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Wakefield planners close in on recreation plan

 

January 16, 2020

P.J. Glisson/Daily Globe

MEMBERS OF the Wakefield Planning Commission collaborate on refinements of the city's pending recreation plan at a Tuesday night meeting. From left are Marsha Vestich, Mayor Dale White, Rob Lane, James Anderson, Marco Movrich, Vice-Chair Tara Hamilton and Chair Karen Manson. Not shown are City Manager Rob Brown and City Clerk Sue Ahonen.

By P.J. GLISSON

news@yourdailyglobe.com

Wakefield - Thanks to continuing progress on Wakefield's pending recreation plan, city residents can expect to have an opportunity soon to provide feedback regarding a number of options for development.

At a Tuesday evening meeting of the planning commission, Wakefield City Manager Rob Brown said he hopes to post a "Survey Monkey" online on the city's Facebook and/or website pages, perhaps within the next week. Hard copies also will be distributed.

Brown said he also wants to schedule a public input session, during which members of the community can engage "interactively" with potential ideas by, for instance, attaching Velcro dots to their favorite projects up for consideration.

Toward that end, commission members Tara Hamilton, Marsha Vestich and Rob Lane agreed to form a committee to plan an event for the near future.

During Tuesday's meeting, Brown summarized the remainder of the plan that members have been working on in recent months.

The city manager explained the importance of acknowledging how various areas of the city measure up to the Americans with Disabilities Act.

He said some city assets, such as the Sunday Lake trail, are fairly compliant while other areas, such as the campground, are at a halfway mark, with showers that likely meet the proper standards, but entry doors and access grounds that do not.

The city's softball field area is worst of all, he noted. "That's the lowest ranking we gave anything," he said, adding that even parking is an issue there.

Meanwhile, other areas further from the downtown also raise questions regarding the best way in which to categorize them.

Two examples are the Split Rock Trails area in Section 10, east of Sunday Lake, and the Plymouth Lake that now exists in the former Plymouth Mine locale near Gogebic Medical Care Facility.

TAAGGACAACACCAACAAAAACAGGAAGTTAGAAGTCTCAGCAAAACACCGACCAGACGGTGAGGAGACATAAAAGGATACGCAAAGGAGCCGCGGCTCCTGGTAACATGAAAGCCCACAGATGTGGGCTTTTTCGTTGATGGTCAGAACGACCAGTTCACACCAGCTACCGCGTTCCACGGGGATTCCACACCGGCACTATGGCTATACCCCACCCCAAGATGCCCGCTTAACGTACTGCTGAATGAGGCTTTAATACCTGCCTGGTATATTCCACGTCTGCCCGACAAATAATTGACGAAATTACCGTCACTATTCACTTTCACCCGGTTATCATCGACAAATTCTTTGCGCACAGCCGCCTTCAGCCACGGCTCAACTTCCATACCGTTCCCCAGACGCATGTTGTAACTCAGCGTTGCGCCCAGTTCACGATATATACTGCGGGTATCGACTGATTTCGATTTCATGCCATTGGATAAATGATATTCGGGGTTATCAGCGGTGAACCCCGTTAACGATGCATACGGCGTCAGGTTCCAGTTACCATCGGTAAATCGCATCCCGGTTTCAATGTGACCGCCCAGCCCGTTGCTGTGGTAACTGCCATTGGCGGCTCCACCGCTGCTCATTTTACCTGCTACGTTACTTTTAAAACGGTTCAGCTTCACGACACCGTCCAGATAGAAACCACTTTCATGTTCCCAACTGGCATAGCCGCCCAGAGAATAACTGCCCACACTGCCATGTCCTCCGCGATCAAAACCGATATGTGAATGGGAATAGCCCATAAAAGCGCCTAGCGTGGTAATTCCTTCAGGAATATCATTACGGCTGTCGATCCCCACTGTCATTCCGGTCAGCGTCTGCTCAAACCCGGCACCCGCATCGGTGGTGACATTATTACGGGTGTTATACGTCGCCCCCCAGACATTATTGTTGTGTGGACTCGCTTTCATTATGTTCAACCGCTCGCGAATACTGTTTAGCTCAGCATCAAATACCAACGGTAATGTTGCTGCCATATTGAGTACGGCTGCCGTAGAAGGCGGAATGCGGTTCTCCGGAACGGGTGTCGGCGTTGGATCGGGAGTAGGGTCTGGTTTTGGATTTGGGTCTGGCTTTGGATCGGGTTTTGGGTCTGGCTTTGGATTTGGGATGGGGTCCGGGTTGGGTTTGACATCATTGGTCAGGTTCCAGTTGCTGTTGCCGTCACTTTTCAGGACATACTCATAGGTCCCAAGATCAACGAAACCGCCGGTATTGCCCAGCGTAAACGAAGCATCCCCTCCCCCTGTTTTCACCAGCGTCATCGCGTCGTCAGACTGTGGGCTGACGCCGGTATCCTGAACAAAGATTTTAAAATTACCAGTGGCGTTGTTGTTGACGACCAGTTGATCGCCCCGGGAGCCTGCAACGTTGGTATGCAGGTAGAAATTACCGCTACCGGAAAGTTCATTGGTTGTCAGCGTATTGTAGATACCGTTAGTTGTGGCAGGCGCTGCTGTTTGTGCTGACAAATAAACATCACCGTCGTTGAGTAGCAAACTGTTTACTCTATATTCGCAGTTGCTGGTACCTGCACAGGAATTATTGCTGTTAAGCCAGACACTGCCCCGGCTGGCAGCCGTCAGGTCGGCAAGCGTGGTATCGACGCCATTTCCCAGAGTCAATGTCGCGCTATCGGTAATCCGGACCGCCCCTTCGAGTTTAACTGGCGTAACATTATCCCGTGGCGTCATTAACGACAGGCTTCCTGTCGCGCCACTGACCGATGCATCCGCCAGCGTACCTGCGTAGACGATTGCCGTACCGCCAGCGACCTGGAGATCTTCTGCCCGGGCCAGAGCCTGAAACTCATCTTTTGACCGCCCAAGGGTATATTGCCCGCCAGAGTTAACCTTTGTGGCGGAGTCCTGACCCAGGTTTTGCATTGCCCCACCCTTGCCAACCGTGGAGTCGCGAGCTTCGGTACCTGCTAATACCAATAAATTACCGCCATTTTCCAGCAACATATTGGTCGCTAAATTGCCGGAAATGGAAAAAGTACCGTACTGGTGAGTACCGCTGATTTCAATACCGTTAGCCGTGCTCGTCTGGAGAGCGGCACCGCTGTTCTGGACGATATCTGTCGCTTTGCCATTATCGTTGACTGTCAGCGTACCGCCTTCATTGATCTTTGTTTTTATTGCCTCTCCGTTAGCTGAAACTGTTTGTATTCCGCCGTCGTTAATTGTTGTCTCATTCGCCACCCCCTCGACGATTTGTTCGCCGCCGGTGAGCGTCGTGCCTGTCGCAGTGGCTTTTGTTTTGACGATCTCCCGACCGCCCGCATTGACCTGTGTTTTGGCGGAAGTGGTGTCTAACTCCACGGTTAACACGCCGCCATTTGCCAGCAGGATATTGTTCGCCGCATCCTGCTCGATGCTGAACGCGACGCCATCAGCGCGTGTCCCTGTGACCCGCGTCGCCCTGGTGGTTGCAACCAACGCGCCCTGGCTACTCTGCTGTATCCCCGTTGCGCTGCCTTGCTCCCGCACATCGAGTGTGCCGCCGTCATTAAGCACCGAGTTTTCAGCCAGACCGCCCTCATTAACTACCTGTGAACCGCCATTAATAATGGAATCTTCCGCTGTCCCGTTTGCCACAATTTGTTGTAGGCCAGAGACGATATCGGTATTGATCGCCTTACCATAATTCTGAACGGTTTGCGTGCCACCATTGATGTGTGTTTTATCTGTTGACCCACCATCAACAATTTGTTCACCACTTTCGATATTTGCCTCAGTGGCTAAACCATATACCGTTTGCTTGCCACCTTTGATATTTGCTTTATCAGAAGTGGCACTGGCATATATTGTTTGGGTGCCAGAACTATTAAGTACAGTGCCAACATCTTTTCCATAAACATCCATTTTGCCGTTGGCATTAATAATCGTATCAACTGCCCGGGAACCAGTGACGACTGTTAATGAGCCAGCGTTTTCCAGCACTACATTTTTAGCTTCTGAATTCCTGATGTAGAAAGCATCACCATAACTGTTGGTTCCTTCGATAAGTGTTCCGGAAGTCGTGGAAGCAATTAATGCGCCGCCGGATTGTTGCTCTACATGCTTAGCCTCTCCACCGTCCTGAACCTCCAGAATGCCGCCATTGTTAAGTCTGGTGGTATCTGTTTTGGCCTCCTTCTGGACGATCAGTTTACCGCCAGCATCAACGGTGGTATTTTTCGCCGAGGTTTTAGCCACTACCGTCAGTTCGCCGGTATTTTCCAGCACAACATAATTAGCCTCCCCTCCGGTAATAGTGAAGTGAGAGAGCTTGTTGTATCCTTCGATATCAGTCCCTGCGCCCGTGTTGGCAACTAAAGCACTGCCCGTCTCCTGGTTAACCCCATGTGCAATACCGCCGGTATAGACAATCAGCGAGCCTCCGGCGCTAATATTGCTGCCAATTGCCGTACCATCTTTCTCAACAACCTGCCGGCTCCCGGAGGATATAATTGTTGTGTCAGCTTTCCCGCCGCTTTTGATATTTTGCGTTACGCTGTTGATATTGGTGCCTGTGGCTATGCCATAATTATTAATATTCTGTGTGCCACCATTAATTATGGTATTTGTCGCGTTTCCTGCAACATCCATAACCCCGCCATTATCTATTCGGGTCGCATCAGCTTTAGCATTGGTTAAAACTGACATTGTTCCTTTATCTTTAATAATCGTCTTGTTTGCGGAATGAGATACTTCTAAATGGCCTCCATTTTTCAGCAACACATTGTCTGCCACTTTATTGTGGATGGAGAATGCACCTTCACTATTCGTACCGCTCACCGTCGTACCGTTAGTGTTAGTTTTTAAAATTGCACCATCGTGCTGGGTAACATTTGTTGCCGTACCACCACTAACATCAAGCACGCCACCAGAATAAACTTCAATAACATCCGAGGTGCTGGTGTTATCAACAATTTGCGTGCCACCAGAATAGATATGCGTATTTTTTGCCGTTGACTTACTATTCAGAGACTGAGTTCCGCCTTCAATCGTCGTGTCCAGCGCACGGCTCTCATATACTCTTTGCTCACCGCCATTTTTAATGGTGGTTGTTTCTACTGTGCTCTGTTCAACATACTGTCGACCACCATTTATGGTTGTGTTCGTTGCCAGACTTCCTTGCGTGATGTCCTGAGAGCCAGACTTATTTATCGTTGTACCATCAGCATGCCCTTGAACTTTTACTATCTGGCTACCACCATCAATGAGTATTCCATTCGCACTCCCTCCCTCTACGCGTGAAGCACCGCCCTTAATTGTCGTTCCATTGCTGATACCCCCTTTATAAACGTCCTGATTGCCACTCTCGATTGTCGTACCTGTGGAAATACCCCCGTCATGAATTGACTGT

In relation to the state Department of Natural Resources, Brown said both locations might be ideal candidates for a natural resources inventory "because the DNR does like to see green space."

As he explained, "It does help us with grants because the state likes to see a balance of developed and undeveloped land."

Moreover, as Mayor Dale White pointed out regarding Section 10, "The city doesn't have the money to declare it a park."

Brown also explained that, even though the city does not own the majority of the Plymouth Lake area, it does control access to it, which gives it the right to consider declaring the area as a natural resource.

Beyond those issues, Brown said the city also will need to list its overall goals and objectives within the recreation plan.

"For us to write a grant, it's got to qualify as either a goal or an objective," he said.

Although it's advisable in some cases to be specific about city desires, Brown added that it's also helpful for some goals to cover broad enough ground that they basically can apply to any given grant objective.

As an example, he joked that one goal could include the city's hope for an environment that is not only safe and comfortable, but that also makes it clear that "we want to get young people off their phones."

He hopes that budding plans for more defined entertainment in Eddy Park or at the lake's Southwest Park will provide incentives for teenagers and the public at large to enjoy the lake area more.

Brown and other officials envision events such as Music in the Park, Christmas in July, and Trick or Treating in August as just a few possible examples.

After incorporating public opinions into the final draft of the recreation plan, commission members then will present it to the City Council for approval. Brown's goal is to submit the plan to the state by spring in order to qualify the city for at least some smaller grant applications within this calendar year.

 
 

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